A blank book that makes you think about simple question, with a not too simple answer
"'Matron smiled. It was the smile that one woman gives to another and not the chilly facial movement from Matrons of old. "Do you think you would be able to work 9 to 3.30?" For a moment I couldn't think at all. There seemed something not quite right in being paid for so little labour.' At the end of the Second World War, as husbands came back to Civvy Street their wives had the luxury of staying at home with the children. For a short while at least. Soon Evelyn realised she had to find part-time work to make ends meet, and to her astonishment she was offered part-time hours at her old hospital. The day-to-day job hadn't changed much, but she was now a nurse and mother. Whooping cough and measles could still kill a small child, and the early '50s polio epidemic left the whole country in shock. But the nurses worked hard, moaned incessantly about their aching feet and yet found things to laugh at, just as they did from the start of their training. If old soldiers never die, then neither do nurses."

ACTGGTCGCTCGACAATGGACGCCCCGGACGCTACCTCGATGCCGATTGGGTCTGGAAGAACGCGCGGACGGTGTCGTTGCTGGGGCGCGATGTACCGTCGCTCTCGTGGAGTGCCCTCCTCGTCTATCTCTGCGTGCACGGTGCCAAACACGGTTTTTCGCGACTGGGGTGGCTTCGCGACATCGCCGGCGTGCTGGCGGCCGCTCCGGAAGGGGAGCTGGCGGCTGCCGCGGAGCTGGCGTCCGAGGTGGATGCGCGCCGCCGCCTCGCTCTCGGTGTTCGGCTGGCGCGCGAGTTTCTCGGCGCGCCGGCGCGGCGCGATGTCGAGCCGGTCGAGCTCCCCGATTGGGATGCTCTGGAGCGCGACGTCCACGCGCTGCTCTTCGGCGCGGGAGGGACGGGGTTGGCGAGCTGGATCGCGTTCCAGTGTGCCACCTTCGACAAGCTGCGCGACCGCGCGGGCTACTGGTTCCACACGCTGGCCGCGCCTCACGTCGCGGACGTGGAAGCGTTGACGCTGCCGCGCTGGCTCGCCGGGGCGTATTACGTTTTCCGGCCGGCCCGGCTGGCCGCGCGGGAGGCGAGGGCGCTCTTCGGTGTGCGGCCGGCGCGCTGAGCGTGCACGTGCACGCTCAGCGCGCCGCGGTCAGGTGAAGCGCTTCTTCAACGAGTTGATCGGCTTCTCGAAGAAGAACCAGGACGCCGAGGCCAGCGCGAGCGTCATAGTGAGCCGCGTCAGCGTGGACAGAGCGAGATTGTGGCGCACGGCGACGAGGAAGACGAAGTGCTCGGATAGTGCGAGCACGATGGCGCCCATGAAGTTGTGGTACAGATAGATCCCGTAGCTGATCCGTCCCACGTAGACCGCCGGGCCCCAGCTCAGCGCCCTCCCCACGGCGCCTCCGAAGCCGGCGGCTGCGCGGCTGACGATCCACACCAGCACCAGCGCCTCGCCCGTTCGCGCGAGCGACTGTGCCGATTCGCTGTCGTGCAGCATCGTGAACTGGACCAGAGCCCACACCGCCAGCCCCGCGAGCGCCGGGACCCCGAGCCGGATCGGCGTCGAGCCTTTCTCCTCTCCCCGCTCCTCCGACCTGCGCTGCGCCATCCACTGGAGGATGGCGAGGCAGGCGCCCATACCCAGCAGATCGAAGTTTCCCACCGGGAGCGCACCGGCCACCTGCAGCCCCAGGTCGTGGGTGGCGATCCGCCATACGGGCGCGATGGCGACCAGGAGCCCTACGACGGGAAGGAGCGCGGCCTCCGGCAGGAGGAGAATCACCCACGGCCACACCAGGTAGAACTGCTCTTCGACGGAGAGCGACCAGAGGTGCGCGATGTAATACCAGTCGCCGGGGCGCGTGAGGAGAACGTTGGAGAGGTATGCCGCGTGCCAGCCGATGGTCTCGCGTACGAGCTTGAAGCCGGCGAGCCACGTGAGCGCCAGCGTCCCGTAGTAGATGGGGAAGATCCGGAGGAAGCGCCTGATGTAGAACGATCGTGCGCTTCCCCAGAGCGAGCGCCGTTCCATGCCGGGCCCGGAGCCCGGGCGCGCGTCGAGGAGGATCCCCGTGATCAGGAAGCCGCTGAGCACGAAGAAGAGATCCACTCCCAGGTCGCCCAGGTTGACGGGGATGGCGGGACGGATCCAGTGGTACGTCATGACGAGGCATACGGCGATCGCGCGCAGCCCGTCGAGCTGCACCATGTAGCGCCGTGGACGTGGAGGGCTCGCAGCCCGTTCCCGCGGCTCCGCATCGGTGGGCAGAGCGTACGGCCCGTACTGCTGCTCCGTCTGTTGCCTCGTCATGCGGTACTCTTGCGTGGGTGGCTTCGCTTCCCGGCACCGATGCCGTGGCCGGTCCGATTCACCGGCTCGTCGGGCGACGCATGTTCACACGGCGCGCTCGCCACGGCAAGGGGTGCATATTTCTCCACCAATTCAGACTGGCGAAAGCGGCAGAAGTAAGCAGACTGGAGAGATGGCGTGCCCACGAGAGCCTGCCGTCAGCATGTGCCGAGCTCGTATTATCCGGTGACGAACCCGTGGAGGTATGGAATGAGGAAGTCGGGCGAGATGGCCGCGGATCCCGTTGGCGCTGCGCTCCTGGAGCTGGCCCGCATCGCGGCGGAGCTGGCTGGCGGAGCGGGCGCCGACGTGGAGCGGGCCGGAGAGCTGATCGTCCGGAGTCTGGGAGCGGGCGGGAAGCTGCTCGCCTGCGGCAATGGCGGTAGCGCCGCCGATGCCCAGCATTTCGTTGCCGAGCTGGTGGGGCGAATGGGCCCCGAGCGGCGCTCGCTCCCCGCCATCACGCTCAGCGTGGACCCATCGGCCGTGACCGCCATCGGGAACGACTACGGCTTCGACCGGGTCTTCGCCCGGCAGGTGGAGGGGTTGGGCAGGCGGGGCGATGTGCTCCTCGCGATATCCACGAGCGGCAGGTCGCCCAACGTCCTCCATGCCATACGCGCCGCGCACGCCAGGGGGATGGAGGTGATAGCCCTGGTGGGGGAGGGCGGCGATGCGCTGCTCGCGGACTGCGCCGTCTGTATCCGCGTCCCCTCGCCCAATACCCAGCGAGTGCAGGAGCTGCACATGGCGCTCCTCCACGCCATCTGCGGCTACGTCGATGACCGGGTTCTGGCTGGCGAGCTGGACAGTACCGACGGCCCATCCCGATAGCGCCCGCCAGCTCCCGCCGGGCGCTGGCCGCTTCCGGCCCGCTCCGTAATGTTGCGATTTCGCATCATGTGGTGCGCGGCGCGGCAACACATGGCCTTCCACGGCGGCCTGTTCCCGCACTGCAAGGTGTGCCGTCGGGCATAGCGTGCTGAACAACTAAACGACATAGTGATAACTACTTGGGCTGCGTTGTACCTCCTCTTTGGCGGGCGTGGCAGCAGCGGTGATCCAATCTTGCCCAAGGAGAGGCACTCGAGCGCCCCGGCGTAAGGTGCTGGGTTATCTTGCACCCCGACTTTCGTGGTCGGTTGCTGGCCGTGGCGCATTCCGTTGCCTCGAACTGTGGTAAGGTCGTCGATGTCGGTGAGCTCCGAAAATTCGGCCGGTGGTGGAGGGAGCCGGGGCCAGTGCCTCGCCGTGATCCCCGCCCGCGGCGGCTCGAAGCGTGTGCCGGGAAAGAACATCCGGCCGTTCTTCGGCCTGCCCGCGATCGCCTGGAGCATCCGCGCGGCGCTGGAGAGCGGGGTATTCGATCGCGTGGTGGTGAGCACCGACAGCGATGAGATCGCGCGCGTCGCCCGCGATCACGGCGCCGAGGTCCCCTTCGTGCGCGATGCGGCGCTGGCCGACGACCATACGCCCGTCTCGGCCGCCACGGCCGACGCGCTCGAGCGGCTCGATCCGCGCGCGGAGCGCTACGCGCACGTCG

This book is to encourage families who may have had the experience of having children in their homes who were broken and discouraged and full of anger and felt as if they could never find love in this life time. This is for children who came from single parent homes or sometimes both parents in the home who had their intention elsewhere, who showed no love to them that they felt left out, outraged, angry, bitter, worthless, as if they were alone. Entering into a new home not knowing what to expect would have their guards up from what they had already experienced in there short lives. This book is to encourage those who may have gone through hardships in their own personal lives, to let you know that there is a way out.
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